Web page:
At the Good Friday service at Cannon Chapel today, I heard the speaker say something like, "Jesus loved perfectly, and he still died." Jesus loved perfectly, and he was beaten for it. He was hurt, and abandoned, and not loved in return. He did everything right . . . why did it end the way it did on that Friday?

Friends and Strangers, I want to tell you now that Brandon and I have decided to end our marriage. It has been a long, hard road. We are tired. We are hurt. We can't do this anymore. He moved out a couple of weeks ago, and the paperwork will be drawn up soon.

Despite knowing that this is for the best for both of us, I was unprepared for the force and variety of the pain this would engender. I am lonely, deeply sad, regretful, and hurt. I feel abandoned and unloveable. I feel like a failure - like I have let everyone down - especially Brandon. Mostly I blame myself, because if this is no one's fault, then where was God in all of this? What have the past 3 years been for? What was the point of everything? Why did I invest so much time, money, emotional energy into this one person? What was all that sacrifice for? Most of all, what use is it loving someone so much if it didn't amount to anything - didn't change anything? I tried. I really, really tried my best to be a loving wife and partner. But I couldn't fix it. My love wasn't enough.

Jesus' disciples had to have felt the same way. They gave up their old lives, pledged themselves to him - to his vision. They stopped thinking in terms of "me," to think in "we." They loved him - the best they could, anyway. They ate with him, slept next to him, went hungry with him, laughed and joked with him, were amazed and stunned that one person could love and challenge them beyond their wildest dreams. He put a new song in their heart - a hope that life could be different, better.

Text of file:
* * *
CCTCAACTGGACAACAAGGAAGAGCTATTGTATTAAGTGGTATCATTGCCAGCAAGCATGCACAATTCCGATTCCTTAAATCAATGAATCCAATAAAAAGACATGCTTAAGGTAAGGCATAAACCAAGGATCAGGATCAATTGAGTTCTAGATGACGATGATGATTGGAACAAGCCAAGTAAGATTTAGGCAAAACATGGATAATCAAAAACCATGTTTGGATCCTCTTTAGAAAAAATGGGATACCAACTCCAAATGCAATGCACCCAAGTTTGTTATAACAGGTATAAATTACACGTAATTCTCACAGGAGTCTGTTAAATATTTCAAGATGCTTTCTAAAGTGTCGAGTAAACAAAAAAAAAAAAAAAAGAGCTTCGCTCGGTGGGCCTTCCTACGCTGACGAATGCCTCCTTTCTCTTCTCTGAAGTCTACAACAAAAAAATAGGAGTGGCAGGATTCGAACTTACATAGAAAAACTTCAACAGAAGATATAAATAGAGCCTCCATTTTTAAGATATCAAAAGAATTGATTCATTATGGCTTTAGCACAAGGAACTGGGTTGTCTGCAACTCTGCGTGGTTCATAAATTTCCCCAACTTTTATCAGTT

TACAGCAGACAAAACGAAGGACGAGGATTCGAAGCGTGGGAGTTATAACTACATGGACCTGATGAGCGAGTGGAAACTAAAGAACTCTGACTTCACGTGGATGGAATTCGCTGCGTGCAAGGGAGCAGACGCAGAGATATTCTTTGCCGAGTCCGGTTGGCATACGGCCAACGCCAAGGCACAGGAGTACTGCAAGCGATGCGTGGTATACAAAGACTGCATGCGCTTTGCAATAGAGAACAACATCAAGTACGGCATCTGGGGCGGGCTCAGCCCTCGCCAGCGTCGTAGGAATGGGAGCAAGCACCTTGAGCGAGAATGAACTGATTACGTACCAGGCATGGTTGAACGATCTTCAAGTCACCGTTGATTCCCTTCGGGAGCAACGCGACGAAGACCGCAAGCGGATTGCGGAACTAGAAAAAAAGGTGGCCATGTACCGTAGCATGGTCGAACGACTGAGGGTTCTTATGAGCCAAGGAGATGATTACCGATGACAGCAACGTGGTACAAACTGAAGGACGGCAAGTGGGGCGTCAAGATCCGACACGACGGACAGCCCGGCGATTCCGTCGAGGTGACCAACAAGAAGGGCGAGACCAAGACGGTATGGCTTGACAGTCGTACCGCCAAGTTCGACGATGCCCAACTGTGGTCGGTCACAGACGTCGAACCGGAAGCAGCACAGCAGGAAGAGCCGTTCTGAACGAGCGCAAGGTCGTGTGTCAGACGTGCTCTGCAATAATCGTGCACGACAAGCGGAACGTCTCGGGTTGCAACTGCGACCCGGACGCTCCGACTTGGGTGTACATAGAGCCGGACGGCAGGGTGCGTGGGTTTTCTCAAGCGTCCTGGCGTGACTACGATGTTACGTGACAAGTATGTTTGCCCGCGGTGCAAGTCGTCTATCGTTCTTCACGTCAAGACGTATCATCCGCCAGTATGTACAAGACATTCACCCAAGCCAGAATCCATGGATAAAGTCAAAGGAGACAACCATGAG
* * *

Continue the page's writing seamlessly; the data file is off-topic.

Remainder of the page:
And then after all that, after healing and feeding all of those people, after loving so many people who were hungry for love, he was killed. His perfect love, and the strength of the vision, energy, and hope of his disciples, wasn't enough to keep out the crushing pain of the world. It happened. It shouldn't have. But it did. All the hope and the love and the toil and the tears and the newness and the beauty amounted to nothing in the end. It didn't do a damn thing to make the world any different than it had ever been. Jesus loved perfectly, and the disciples loved him and tried to love everybody else, too. But that hope was for nothing. It was stillborn.

After they left the execution, I think they must have acted the same way we would. They tried to drink the pain away, until they realized that drunk doesn't cure sad. Maybe they tried to find a new leader, or a new lover, or both. Maybe they laid down in bed and cried for 7 hours. Maybe they ran until they hurt, until they vomited, so they wouldn't have to think about it anymore. They hugged each other, and were scared, and thought that their lives were as good as over.

I know that Easter is coming in two days. I know what they didn't - that Jesus didn't stay dead. He re-created the world and turned death into life. The world did change because of what they did together. I know this, but I'm not ready for that yet. Good Friday is about remembering the pain, about being with others who are hurting. And I need that right now.